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The Devil’s Double: Saturating Sin

By Meredith Alloway · August 1, 2011

I had high hopes for this film. “THE DEVIL’S DOUBLE,” I was making a banner across the sky as I convinced my friends to accompany me to the theater. Yes! It was putting a twist on the classical story of The Prince and the Pauper, setting it in Baghdad, centering it on Saddam Hussein’s decadent son Uday, AND basing it on a true story: how could this not be incredible? With cinema catering today largely toward action, gangster, lust-hungry audiences, the film’s poster of a golden dipped, enthroned Uday Hussein, pretty much says it all, “Our movie is going to be smokin’ hot if we don’t choke ourselves with our own ambition to be badass.”

Based on the novel written by Latif Yahia (played by Dominic Cooper), the unfortunate look-alike of Uday Hussein (also Cooper) chosen to be his “fiday” or body double, the concept itself is extremely compelling. After enduring horrendous torture and the threat of his family’s safety, Latif agrees to take on the responsibility of becoming Uday’s “brother”, a job that encompasses staying by his side at all times, taking a bullet if needed and bearing witness to his continuous acts of debauchery, rape, and murder – the worst part being that Latif can’t really say or do anything to stop it. Or can he?

Before going any further, let me say that Dominic Cooper as Uday, Latif AND Latif playing Uday is, well, BOOM. On point, hit it out of the ballpark, well done, bravo, a gold star for you Mr. Cooper! In other words, for his first leading role, graduating from rocking out to Abba in Mamma Mia and playing coy in An Education, he did a wonderful job. While leaving the theater my friend commented, “Hey, no matter how messy the movie was, that man is perfect (I should add that you do see his butt multiple times, and peeps it ain’t too shabby).” Cooper created as wholesome and compelling characters as he could from the material he had to work with. In other words, there is blame to go around for the movie’s problems, but it does not rest at Cooper’s feet.

The first thirty minutes of the film are indeed entrancing, overflowing with Uday’s endless supply of women, weapons, drawers after drawers of Rolexes and his insatiability for blood and sex. But we, like any human being, including the character of Uday himself, grow numb to these things. I wish I had a nickel for every time we saw Uday almost kill someone, rub up on some other woman’s breasts or phone Latif to say, “Come back, I miss you brother.” This repetition in the script became frustrating and made it obvious that something crucial was missing: an arc for the character of Uday. Latif managed to make some sort of journey, but we only had glimpses of his inner struggle, often distracted by the outrageousness of Uday. In the best of the gangster genre, where our antagonist/protagonist lines are vague, the most well written gangster villains do transform. Sam Rothstein in Casino, Vito Corleone in The Godfather and the character most mirroring Uday, Tony Montana in Scarface, all manage to keep their audiences on their toes with their continually surprising paths to destruction. Uday’s behavior becomes so predictable that I heard, no lie, laughing in the theater during a scene where he flagellates a man. If the writers were intentionally making Uday’s character comedic, it did more harm than good. It made the movie too light for it’s own sake. If the script had given into the severity of Uday Hussein’s behavior, allowed the inner struggle of Latif’s character to stand on it’s own, not making him into an action hero (forgot to mention Latif becomes Jason Bourne in the third act) and focused more on making the bombing of Baghdad truly terrifying instead of setting it as background to a sex scene, the film could’ve soared.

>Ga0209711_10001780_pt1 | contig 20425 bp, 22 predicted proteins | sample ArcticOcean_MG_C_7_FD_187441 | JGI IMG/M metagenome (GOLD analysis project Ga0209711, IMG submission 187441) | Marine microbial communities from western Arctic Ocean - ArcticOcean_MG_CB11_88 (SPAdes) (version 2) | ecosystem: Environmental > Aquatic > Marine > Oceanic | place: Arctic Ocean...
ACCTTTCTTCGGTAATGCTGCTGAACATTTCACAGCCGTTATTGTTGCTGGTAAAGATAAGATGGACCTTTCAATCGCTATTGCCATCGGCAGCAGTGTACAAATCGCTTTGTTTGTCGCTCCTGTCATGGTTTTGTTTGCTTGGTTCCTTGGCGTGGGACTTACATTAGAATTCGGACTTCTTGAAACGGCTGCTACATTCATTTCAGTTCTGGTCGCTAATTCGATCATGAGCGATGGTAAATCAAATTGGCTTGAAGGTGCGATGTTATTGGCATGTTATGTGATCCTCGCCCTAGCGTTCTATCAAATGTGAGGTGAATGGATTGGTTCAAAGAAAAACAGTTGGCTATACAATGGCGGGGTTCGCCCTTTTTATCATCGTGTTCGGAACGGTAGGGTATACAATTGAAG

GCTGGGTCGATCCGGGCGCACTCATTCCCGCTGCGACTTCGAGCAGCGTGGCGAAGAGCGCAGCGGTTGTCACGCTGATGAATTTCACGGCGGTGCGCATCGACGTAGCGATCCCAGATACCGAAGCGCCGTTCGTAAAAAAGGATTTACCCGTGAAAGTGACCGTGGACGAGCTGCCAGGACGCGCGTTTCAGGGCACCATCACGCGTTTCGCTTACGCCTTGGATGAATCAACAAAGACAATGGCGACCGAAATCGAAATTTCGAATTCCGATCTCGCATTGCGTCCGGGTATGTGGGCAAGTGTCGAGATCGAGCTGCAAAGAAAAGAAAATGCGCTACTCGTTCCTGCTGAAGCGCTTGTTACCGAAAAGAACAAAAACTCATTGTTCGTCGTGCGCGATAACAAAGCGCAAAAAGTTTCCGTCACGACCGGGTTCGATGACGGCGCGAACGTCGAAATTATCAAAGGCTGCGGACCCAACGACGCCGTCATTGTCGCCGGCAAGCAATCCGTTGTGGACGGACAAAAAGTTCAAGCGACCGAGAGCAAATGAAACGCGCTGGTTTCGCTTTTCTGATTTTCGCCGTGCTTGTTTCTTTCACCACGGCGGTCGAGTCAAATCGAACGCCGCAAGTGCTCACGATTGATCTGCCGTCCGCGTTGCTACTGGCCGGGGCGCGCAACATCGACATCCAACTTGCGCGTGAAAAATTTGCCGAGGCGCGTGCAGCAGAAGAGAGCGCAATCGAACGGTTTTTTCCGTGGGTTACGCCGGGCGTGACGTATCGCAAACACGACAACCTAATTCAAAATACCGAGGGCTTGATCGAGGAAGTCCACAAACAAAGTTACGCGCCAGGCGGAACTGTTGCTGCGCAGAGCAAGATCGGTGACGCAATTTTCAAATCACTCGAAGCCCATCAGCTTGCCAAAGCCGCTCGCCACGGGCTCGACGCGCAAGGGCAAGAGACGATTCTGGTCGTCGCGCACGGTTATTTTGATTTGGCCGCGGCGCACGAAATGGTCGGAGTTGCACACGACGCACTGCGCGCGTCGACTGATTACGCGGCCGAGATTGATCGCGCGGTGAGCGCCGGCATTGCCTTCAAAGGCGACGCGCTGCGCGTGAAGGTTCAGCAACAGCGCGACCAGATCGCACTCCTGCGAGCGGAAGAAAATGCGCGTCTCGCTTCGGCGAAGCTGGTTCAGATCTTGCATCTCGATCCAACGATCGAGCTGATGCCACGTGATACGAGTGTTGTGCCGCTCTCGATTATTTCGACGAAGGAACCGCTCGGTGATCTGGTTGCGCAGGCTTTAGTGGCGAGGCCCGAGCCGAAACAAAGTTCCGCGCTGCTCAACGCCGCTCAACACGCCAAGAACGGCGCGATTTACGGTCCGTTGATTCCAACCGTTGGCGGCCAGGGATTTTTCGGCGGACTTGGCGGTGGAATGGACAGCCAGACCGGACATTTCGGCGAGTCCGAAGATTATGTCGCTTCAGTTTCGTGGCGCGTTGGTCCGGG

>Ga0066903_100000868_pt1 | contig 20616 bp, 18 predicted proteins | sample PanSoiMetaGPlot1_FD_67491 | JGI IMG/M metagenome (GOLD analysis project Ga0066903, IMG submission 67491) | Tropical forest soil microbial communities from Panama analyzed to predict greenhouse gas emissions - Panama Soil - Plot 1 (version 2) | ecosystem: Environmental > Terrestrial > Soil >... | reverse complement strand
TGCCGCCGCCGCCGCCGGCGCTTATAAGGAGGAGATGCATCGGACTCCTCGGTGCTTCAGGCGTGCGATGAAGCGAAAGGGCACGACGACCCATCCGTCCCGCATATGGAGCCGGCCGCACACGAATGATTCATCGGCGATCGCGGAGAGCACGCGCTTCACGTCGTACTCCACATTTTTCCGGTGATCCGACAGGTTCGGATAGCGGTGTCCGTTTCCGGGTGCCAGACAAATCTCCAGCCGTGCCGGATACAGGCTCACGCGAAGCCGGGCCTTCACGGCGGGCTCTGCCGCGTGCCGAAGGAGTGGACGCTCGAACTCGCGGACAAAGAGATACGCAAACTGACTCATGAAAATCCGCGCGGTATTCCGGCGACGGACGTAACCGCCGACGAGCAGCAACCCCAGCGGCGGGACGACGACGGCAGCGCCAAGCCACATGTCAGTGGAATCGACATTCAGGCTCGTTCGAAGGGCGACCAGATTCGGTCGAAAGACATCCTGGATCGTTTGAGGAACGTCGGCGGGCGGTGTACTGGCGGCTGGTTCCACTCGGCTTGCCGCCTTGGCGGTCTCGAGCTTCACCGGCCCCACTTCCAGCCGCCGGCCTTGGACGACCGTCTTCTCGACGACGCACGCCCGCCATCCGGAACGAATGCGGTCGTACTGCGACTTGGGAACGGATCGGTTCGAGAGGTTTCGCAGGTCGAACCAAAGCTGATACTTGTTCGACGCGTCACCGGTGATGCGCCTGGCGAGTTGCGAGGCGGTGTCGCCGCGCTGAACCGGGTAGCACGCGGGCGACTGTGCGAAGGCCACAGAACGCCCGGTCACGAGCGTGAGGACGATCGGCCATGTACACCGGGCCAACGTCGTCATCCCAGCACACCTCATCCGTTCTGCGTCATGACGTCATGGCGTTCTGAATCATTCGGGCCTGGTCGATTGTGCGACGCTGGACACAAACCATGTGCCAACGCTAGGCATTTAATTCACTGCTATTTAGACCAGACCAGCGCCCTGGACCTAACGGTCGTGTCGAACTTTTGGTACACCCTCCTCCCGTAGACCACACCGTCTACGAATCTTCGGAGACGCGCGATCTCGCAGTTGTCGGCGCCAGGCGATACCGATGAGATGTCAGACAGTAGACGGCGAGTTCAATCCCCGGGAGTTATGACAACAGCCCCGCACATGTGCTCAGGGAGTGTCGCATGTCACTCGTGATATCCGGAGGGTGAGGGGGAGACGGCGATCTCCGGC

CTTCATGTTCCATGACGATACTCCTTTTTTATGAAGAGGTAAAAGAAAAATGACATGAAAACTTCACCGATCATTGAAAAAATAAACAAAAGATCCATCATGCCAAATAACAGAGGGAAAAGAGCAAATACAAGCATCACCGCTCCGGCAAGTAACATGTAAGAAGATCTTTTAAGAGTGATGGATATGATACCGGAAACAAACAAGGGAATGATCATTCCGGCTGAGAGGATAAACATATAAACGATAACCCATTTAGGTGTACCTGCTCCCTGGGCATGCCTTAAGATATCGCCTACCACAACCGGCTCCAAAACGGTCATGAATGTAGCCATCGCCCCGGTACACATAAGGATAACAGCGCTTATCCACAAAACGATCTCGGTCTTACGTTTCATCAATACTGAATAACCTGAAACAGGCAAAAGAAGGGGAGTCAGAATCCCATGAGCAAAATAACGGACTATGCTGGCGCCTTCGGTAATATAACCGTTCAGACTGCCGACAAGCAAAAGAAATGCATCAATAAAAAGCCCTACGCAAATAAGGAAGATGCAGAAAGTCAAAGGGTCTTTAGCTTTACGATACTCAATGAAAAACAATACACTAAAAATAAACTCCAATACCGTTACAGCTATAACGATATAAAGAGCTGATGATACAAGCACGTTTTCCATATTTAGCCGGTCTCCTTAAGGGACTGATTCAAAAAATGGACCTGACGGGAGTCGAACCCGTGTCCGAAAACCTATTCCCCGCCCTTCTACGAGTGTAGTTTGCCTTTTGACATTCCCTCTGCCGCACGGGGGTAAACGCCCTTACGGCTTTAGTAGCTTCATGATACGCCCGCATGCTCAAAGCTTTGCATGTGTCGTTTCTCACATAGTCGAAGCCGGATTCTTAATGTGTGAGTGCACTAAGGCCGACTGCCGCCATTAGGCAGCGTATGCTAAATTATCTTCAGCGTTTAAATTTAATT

The Devil’s Double had the potential to leave the audience with a new villain to loathe and learn from. Instead, it left my friends and I walking out of the theater gorged on debauchery and hungry for meaning. Oh, and with a new character to be at Halloween: Uday with his over-sized teeth and glittered tuxedos.  And don’t forget the gun! All supplies sold at your local Party City.